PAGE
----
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Cerebral microinfarcts (CMI) have been commonly observed in Alzheimer’s Disease (AD)
and associated with cognitive impairment (van Veluw et al., 2017). Previous animal studies demonstrated that CMI may impair white matter pathways
and affect brain function that extends beyond lesion boundaries (Summers et al., 2017). Nevertheless, how CMI influences brain structural connectivity in living humans
remains largely unknown. Hence, we for the first time aimed to investigate topological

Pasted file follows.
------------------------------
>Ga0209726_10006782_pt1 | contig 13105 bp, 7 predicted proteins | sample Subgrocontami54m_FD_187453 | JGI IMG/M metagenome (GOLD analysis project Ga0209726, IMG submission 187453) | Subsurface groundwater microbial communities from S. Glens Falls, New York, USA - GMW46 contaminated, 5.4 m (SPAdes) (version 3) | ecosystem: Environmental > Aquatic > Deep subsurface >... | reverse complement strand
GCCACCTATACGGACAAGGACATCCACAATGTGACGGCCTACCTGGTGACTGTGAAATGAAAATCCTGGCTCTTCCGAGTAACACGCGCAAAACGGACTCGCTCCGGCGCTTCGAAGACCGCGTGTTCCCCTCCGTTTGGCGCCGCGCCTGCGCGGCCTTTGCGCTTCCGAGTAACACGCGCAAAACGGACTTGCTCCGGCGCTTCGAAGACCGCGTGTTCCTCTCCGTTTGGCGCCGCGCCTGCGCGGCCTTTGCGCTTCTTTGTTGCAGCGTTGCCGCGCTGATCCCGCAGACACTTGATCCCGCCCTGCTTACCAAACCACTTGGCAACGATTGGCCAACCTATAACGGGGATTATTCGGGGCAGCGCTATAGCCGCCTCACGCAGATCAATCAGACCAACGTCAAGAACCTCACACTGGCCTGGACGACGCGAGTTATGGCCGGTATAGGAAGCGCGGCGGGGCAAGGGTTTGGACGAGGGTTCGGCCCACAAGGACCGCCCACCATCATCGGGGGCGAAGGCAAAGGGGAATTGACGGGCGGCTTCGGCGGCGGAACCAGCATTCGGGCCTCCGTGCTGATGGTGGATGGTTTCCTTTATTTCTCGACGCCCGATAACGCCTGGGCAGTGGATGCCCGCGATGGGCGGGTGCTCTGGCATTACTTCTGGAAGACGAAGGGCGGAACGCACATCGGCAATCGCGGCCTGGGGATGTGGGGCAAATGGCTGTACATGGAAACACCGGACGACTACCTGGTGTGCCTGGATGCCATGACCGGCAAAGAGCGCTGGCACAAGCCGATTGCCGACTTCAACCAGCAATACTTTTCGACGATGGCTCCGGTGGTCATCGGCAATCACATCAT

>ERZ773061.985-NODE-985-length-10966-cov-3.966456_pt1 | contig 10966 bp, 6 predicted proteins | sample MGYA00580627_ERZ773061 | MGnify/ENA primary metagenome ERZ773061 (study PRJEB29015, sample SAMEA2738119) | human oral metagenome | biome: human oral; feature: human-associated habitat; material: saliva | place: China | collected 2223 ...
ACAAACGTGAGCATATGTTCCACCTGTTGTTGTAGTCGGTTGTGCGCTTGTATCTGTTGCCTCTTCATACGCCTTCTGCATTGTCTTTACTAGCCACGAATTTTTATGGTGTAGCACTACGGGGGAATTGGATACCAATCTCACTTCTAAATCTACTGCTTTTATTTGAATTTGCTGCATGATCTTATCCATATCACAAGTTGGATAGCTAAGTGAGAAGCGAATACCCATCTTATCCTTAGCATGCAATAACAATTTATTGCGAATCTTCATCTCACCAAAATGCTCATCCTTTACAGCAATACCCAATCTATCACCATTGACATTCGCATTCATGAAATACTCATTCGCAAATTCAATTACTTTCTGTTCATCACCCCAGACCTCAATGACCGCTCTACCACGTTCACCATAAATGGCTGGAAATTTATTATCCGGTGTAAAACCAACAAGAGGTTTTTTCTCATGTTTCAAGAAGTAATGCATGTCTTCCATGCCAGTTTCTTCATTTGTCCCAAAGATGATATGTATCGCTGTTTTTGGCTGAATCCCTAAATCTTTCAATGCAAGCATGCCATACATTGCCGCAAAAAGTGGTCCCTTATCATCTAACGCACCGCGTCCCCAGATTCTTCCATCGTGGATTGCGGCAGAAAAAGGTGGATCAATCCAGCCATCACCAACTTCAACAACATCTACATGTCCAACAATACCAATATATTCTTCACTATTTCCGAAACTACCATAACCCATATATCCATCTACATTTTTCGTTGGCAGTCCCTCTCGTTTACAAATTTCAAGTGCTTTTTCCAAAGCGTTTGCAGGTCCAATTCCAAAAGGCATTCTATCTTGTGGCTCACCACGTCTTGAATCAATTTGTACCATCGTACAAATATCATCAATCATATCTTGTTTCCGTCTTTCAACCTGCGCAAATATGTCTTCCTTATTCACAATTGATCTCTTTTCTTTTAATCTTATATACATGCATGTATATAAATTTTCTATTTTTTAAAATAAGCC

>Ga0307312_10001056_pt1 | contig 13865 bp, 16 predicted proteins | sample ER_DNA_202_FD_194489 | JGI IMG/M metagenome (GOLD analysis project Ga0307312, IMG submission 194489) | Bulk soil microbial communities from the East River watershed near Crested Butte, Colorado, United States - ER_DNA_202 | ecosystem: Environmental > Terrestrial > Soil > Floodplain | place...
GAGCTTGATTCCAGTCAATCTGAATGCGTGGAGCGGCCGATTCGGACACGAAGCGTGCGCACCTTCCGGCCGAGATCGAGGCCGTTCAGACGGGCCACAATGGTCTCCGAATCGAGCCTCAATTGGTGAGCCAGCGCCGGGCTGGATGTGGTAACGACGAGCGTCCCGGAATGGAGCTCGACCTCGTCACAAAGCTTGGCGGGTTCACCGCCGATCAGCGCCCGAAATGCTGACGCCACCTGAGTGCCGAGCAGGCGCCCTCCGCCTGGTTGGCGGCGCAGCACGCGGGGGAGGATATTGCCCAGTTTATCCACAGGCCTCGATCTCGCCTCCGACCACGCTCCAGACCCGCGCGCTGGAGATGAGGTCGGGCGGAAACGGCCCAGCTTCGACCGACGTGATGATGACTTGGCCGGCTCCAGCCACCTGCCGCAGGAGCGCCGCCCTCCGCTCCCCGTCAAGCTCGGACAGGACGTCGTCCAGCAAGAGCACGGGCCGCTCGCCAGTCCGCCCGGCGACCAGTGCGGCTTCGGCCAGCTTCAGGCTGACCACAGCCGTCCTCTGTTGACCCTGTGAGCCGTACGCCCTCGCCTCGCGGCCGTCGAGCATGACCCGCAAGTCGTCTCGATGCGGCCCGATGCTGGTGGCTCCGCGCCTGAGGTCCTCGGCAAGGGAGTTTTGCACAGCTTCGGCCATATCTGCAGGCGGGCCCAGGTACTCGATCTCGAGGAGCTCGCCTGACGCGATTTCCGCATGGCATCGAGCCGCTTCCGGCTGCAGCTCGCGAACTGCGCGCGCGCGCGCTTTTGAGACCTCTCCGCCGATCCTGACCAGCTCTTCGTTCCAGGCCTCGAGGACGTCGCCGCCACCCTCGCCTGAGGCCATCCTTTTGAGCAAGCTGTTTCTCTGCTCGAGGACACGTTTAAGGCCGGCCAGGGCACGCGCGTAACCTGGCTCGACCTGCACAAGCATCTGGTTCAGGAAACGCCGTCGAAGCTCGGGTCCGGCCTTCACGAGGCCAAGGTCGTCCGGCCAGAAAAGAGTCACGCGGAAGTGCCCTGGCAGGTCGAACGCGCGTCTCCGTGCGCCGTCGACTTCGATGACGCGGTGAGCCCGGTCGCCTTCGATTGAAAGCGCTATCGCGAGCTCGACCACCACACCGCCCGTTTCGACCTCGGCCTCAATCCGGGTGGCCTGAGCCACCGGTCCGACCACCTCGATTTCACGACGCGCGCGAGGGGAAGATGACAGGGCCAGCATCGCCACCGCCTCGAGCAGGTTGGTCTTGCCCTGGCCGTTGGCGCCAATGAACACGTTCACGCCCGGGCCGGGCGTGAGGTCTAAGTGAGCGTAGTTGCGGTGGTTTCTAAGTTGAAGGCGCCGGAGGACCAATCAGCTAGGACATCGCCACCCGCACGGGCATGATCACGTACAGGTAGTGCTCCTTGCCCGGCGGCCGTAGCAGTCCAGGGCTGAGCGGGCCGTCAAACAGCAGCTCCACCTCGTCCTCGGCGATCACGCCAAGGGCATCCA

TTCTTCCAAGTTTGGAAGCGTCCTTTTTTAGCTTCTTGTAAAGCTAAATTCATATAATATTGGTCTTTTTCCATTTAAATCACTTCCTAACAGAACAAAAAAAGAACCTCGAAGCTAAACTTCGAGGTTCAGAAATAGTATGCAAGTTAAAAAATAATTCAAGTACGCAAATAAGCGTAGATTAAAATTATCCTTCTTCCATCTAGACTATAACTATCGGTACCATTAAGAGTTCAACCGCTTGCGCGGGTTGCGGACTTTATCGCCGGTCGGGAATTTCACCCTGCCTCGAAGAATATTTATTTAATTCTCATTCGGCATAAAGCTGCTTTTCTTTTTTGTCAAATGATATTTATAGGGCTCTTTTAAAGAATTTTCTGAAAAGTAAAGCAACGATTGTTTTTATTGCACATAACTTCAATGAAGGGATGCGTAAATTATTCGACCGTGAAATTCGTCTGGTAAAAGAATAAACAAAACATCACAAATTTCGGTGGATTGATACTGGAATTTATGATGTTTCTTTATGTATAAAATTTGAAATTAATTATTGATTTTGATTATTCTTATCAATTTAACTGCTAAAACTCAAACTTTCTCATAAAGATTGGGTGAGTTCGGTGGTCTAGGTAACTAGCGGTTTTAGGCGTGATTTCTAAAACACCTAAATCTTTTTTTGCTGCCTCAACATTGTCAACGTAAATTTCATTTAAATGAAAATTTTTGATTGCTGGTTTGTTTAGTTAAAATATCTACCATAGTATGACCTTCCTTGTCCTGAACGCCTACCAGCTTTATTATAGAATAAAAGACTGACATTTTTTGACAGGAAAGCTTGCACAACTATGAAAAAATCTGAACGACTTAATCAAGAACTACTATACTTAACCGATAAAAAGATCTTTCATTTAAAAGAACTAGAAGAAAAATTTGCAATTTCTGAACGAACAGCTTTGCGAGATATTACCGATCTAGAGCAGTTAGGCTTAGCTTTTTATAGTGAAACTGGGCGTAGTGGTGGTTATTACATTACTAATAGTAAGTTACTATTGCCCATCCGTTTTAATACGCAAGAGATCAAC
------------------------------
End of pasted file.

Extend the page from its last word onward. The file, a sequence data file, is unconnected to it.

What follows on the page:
features of brain structural networks in relation to CMI presence. We hypothesized
that patients with CMI would show disrupted structural network topology in higher-order
cognitive networks (the default mode (DMN) and executive networks (ECN)) (Chong et al., 2017).
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